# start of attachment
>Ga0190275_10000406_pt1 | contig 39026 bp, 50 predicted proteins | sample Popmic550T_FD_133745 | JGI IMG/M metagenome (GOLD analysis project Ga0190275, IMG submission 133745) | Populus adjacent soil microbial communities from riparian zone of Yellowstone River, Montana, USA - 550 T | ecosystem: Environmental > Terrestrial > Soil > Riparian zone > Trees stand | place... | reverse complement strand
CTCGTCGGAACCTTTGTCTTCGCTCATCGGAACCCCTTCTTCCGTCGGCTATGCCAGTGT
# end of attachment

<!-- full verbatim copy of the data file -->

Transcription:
>Ga0190275_10000406_pt1 | contig 39026 bp, 50 predicted proteins | sample Popmic550T_FD_133745 | JGI IMG/M metagenome (GOLD analysis project Ga0190275, IMG submission 133745) | Populus adjacent soil microbial communities from riparian zone of Yellowstone River, Montana, USA - 550 T | ecosystem: Environmental > Terrestrial > Soil > Riparian zone > Trees stand | place... | reverse complement strand
CTCGTCGGAACCTTTGTCTTCGCTCATCGGAACCCCTTCTTCCGTCGGCTATGCCAGTGT